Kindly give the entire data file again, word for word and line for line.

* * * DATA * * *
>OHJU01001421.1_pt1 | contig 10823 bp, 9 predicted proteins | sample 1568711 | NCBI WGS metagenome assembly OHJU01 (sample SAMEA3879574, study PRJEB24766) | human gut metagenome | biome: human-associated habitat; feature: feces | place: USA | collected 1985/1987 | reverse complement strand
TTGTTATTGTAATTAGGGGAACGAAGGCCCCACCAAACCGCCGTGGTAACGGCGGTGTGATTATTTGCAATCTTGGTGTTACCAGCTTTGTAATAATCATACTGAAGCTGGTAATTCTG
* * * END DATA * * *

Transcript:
>OHJU01001421.1_pt1 | contig 10823 bp, 9 predicted proteins | sample 1568711 | NCBI WGS metagenome assembly OHJU01 (sample SAMEA3879574, study PRJEB24766) | human gut metagenome | biome: human-associated habitat; feature: feces | place: USA | collected 1985/1987 | reverse complement strand
TTGTTATTGTAATTAGGGGAACGAAGGCCCCACCAAACCGCCGTGGTAACGGCGGTGTGATTATTTGCAATCTTGGTGTTACCAGCTTTGTAATAATCATACTGAAGCTGGTAATTCTG